In experiments 2 and 3, we examined the influence of different magnitudes of shortening in SSCs on RFE. When the magnitude of shortening was small, RFE was not decreased (Fig. 5, left panel). This result is consistent with a previous study in which a small, quick shortening step did not reduce the stretch-induced RFE (2). However, using a large shortening step, RFE was decreased compared to the RFE obtained when muscle stretching was not followed by shortening (Fig. 5, right panel), suggesting that RFE is partly eliminated by muscle shortening if the shortening magnitude is sufficiently large. However, before reaching a firm conclusion, we must consider the difference in the stretching protocols between the stretch-only and the SSC trials. In experiment 2, fibers were stretched from an average sarcomere length of 2.7 to 3.0 μm in the stretch-only condition, but were stretched from 2.724 to 3.024 μm in the SSC condition to standardize the final isometric fiber length (i.e., 3.0 μm) following the 1% (0.024 μm per sarcomere) shortening step. However, this difference between the two trials is negligibly small, and thus, would likely not have affected the magnitude of the RFE. In experiment 3, fibers were stretched from an average sarcomere length of 3.0 to 3.3 μm. The absolute amount of RFE is related to the magnitude of active stretching (30–32) and the final length after active stretching (33,34). The magnitude of stretching was identical (i.e., 0.3 μm) between the stretch-only and the SSC trials, but the final length was different (3.0 μm vs 3.3 μm). This protocol was required as we wanted to compare the isometric steady-state forces after pure stretch contractions and the SSCs at the same sarcomere length (i.e., 3.0 μm). However, we assumed that the RFE obtained when stretching fibers from 2.7 to 3.0 μm would be similar to stretching them from 3.0 to 3.3 μm because the final muscle length where RFE was calculated (i.e., 15 s after the end of length changes) was the same (3.0 μm). Likely, the RFE was slightly greater when stretching fibers to 3.3 rather than 3.0 μm, but even if this was the case, the final conclusions would remain unchanged. Our conclusion is consistent with that of Herzog and Leonard (20) who reported that passive force enhancement, which is considered be caused by the similar mechanism, titin, was decreased by muscle shortening in a magnitude-dependent manner (20). Here we have tacitly assumed that shortening or stretch of the skinned fibers is associated with a corresponding shortening and stretch of the mean sarcomere length. Because there is compliance in the system, it is possible that shortening and stretching of the fibers are associated with (likely smaller) different changes in mean sarcomere length. Furthermore, single fibers are known to have nonuniform sarcomere lengths (35), and it is impossible at this time to know the changes in sarcomere length non-uniformities associated with the SSC protocol used in this study. This remains a limitation but should not detract from the general results of this study that larger shortening magnitudes attenuate RFE independent of non-uniformities in sarcomere length.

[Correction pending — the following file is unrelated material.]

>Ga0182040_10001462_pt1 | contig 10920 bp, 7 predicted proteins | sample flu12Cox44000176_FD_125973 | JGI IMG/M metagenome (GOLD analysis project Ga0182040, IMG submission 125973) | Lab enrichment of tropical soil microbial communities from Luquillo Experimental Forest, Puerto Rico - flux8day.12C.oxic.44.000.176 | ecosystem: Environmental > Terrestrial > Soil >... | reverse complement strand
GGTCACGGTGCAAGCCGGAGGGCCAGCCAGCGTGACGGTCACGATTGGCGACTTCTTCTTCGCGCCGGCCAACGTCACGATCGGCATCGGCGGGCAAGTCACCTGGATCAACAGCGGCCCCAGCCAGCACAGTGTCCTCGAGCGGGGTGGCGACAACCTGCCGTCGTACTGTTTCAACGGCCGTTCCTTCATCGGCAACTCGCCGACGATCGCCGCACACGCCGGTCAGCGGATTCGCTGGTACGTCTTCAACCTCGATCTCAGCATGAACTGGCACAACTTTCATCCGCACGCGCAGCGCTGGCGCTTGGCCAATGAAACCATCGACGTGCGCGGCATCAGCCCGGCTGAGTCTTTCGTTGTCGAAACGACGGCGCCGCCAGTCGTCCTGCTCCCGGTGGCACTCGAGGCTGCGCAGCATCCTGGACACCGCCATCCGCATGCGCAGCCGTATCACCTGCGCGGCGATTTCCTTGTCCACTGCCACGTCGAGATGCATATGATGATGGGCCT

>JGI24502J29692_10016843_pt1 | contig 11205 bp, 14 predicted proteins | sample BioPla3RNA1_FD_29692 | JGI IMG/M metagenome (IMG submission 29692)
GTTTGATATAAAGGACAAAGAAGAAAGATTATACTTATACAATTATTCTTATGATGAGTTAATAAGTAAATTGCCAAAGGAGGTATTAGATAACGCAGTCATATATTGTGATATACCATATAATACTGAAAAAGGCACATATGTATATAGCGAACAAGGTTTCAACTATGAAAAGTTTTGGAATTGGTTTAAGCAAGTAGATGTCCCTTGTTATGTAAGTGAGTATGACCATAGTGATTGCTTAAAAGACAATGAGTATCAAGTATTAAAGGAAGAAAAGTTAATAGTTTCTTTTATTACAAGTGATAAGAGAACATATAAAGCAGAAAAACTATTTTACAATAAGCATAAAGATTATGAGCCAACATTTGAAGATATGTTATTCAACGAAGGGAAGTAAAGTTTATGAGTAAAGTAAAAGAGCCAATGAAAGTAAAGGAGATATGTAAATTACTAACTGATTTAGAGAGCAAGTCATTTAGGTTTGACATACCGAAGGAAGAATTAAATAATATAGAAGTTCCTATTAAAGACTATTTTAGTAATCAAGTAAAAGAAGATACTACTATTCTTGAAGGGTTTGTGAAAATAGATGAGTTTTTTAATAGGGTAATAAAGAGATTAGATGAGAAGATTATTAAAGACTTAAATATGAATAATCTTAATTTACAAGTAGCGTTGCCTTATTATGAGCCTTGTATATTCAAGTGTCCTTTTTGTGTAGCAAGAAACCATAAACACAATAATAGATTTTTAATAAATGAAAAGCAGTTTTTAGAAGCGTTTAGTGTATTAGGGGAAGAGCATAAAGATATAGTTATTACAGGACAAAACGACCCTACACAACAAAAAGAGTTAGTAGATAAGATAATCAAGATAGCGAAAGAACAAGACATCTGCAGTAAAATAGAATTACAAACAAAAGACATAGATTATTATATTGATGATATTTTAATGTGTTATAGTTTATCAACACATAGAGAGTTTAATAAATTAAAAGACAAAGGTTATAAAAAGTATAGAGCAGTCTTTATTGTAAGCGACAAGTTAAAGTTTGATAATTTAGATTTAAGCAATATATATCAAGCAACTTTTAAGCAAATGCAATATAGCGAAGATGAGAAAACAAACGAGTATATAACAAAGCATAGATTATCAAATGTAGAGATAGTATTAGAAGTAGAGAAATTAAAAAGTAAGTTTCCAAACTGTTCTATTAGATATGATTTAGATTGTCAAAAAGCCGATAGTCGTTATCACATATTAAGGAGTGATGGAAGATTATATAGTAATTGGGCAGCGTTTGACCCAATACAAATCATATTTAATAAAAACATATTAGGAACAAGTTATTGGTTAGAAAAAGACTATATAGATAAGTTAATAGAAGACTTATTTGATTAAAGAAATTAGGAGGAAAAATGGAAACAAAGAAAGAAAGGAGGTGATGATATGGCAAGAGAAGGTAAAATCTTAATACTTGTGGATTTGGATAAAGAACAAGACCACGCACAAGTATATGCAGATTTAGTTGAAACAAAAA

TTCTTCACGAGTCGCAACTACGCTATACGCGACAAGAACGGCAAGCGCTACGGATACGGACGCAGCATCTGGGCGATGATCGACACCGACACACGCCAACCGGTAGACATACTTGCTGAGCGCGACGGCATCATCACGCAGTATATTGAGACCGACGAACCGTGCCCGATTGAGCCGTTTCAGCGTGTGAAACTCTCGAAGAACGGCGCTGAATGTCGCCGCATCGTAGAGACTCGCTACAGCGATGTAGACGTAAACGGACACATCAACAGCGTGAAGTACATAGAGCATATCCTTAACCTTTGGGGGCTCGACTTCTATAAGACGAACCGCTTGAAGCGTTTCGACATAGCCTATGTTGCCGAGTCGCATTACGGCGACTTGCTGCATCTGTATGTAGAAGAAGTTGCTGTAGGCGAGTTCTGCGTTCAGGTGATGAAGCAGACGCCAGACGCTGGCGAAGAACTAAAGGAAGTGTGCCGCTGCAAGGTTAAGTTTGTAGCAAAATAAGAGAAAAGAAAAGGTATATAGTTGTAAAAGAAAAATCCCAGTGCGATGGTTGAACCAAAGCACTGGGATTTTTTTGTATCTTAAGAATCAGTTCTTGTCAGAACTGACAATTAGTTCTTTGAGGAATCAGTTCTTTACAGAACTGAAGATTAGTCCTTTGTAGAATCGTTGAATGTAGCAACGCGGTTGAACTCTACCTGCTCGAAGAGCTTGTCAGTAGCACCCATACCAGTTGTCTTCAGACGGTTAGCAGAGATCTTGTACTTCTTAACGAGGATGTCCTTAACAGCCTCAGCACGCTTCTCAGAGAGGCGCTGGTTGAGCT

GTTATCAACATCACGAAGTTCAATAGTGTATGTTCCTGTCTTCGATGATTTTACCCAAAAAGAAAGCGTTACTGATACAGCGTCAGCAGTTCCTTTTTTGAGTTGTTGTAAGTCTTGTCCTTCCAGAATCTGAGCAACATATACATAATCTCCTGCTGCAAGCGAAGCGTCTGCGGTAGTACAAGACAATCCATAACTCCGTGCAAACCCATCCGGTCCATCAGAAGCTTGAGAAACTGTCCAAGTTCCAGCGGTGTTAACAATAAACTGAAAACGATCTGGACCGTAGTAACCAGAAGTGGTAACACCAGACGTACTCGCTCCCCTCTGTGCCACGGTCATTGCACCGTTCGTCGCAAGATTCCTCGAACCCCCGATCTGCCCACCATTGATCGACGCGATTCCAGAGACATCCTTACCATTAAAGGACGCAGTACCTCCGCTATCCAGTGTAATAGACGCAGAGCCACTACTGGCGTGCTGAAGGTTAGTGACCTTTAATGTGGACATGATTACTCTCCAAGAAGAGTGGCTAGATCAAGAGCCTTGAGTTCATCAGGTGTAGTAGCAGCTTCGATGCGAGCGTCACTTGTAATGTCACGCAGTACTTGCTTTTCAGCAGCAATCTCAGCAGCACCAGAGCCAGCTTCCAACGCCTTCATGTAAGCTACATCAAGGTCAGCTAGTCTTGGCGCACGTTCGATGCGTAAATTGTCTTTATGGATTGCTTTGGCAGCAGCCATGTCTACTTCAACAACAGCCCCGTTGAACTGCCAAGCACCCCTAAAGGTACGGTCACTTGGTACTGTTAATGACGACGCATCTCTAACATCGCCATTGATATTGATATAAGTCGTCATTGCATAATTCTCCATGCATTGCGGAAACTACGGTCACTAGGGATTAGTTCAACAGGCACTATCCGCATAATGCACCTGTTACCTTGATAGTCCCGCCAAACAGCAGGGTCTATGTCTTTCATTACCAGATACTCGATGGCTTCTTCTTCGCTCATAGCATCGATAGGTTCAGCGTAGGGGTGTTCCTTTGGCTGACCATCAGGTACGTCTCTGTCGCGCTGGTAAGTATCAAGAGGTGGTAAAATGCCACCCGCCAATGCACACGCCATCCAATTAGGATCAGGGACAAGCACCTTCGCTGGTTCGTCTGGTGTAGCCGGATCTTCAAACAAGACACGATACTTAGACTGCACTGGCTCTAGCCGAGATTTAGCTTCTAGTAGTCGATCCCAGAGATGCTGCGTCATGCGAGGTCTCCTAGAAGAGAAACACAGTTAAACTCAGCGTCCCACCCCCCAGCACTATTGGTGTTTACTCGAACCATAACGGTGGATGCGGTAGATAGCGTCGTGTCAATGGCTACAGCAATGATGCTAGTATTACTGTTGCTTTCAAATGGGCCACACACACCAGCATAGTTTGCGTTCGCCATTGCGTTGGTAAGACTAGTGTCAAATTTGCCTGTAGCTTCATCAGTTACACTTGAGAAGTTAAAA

Contribution of RFE to increased SSC performance
Because RFE was eliminated to some extent by shortening (Fig. 5), its effect in SSC needs to be carefully reconsidered. In the RFE after 12.5% shortening trials, the isometric active forces attained after SSCs were slightly (3.6%) but significantly (P = 0.016) greater than the isometric forces attained before SSCs at the corresponding sarcomere length (i.e., 3.0 μm) (Fig. 6). This result indicates that RFE still existed after shortening, suggesting that RFE can contribute to the increased force and work in the shortening phase of SSCs compared to the force and work of purely concentric contractions as suggested by Seiberl et al. (16).